Painting of Margaret Whiting circa 1900

Portrait of Margaret Christine Whiting, (detail) by Frances and Mary Allen, c. 1900

Margaret and Ellen trained a bevy of needleworkers in the Society and paid them well for their work, following the precepts of John Ruskin and common sense. From the beginning they worked hard to avoid advertising beyond the worth of the work, receive enough to pay well for well-done work, and to keep that work up to their exacting standards. Slips of paper note the amount of time it took for certain women to embroider certain designs so that a newcomer’s work might be gauged, and eventually certain women took on certain jobs like hemming or embroidering the long trailing vines. It was strange to read of such a similar business model to our own, and so close nearby.

One of the main hurdles Margaret and Ellen faced was the blue in the Society of Blue and White Needlework. Aniline dyes became prevalent after the war, but the blue faded fast in sunlight – no good. The old work was done with indigo, and a hundred years after stitching was still beautiful, so they learned to dye as their foremothers did. Ellen took to the dyepots especially and with much experimentation learned how best to get the beautiful blues they hoped for in their linen threads, as well as other dyes like Aurantine and fustic, logwood and cutch, sourced from around the world and accompanied by walnut and sumac from the backyard.

Natural dye chart with rainbow of hues

Natural dye chart from The Dye Dept.

In 1926 the Society was disbanded due to a variety of reasons. Ellen’s health was failing, Margaret couldn’t see as she used too, and many of the embroiderers were getting too old to work like they were. Industrialization was spreading fast, and ’boughten’ goods started to supersede hand-made ones. Margaret had compiled a manuscript of their work and patterns, but fearing that modern workers would ruin the craft with shoddy workmanship, she never published it.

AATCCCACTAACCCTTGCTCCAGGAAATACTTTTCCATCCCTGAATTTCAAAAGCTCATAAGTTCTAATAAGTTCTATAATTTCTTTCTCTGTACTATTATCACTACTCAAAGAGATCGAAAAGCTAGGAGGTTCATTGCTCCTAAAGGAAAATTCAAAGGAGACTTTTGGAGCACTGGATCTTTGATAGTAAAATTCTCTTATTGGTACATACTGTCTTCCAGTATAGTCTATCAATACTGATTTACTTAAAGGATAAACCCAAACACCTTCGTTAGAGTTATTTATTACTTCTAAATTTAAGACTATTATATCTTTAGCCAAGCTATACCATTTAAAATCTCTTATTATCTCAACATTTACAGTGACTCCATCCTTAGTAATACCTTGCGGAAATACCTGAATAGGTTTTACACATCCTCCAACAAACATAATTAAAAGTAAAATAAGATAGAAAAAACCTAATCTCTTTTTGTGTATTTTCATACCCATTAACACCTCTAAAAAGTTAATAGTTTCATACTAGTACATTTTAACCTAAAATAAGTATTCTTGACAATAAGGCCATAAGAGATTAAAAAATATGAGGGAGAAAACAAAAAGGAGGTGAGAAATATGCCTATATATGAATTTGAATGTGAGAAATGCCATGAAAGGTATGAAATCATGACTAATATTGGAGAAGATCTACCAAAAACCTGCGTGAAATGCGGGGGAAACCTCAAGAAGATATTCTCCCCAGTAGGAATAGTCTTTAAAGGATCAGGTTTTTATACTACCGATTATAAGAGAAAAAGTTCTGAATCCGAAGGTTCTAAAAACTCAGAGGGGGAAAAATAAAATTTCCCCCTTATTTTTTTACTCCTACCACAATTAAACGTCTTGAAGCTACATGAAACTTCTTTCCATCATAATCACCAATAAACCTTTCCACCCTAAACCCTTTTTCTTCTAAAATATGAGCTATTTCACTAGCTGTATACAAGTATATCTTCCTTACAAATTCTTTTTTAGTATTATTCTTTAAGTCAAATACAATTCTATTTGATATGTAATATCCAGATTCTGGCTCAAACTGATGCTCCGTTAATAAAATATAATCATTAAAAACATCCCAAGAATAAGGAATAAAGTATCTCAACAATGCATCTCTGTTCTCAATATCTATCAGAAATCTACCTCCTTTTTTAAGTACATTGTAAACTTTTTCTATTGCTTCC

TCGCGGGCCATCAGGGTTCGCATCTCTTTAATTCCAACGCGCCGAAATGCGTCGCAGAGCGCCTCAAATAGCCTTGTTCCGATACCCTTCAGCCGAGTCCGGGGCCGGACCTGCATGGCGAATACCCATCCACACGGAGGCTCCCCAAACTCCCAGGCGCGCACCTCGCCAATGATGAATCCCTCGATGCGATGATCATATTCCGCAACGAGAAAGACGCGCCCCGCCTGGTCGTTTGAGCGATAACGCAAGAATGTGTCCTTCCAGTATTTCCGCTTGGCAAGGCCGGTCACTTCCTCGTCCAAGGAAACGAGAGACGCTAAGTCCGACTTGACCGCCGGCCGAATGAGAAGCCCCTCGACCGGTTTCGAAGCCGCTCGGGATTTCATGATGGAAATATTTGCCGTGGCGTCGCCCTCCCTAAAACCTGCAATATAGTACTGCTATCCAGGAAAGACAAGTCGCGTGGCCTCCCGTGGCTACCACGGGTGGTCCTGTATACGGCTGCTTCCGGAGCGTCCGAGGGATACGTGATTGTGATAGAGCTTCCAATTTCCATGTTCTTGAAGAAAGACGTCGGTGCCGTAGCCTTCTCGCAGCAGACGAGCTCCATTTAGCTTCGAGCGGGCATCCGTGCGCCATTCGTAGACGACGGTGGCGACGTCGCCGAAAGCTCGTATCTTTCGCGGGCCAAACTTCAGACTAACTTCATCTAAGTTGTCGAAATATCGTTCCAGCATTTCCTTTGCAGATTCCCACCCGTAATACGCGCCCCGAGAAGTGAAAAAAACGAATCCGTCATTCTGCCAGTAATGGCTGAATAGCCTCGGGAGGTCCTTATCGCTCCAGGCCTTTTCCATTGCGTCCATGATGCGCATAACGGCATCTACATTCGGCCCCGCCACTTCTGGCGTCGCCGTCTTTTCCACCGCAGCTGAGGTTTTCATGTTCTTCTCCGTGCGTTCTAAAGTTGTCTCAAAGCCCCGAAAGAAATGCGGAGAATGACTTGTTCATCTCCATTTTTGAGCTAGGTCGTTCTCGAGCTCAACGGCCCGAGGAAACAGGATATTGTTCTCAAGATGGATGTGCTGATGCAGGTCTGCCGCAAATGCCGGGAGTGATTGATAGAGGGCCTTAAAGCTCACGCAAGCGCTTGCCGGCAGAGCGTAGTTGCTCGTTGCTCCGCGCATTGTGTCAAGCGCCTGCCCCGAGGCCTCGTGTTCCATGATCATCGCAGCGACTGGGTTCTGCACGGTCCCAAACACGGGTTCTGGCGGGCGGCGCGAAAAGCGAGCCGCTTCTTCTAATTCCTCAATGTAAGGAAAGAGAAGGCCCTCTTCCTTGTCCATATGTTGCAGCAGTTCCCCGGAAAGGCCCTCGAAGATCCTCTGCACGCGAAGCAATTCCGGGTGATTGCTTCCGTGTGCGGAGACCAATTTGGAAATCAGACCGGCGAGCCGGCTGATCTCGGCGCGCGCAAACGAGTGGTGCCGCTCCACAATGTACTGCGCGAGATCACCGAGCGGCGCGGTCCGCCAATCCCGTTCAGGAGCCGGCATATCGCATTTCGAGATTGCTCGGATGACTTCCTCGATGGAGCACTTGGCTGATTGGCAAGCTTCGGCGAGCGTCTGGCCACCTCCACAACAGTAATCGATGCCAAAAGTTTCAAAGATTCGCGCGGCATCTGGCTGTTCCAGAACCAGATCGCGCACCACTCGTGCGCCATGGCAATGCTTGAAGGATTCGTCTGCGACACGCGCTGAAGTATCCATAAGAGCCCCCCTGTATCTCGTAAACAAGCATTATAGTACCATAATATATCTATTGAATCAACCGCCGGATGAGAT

In 1930 Margery Burnham Howe moved next door, and it wasn’t long before she was acquainted with her neighbors. They were friends for years before Margaret showed her any of the embroideries or patterns that she had compiled or used, and it was only in 1972 that a trunk of patterns and notes was finally sorted and catalogued. With the help of the manuscript patterns were matched to names and notes. The bed rugg (yes, two g’s) on display in the Frary House was embroidered by the Society and matches the Olive Curtiss pattern found by volunteers in the trunk.

Colonial bedspread with deerfield embroidery bed spread and curtains

Olive Curtiss bed rugg, from

Margery Burnham Howe heavily relied on the patterns and the unfinished manuscript to write a book, Deerfield Embroidery, in 1976. We, in turn, have relied on her as one of the foremost experts of this unique and beautiful style of embroidery. Since embroidery is a folk art mainly practiced by women, it is very rare to find a documented history of a style, especially one so complete and firsthand. I can only hope Margery, as well as Margaret Whiting, Ellen Miller, and earlier contributors like Olive Curtiss, Aunt Bek, and Keturah Baldwin, would approve of the work done today.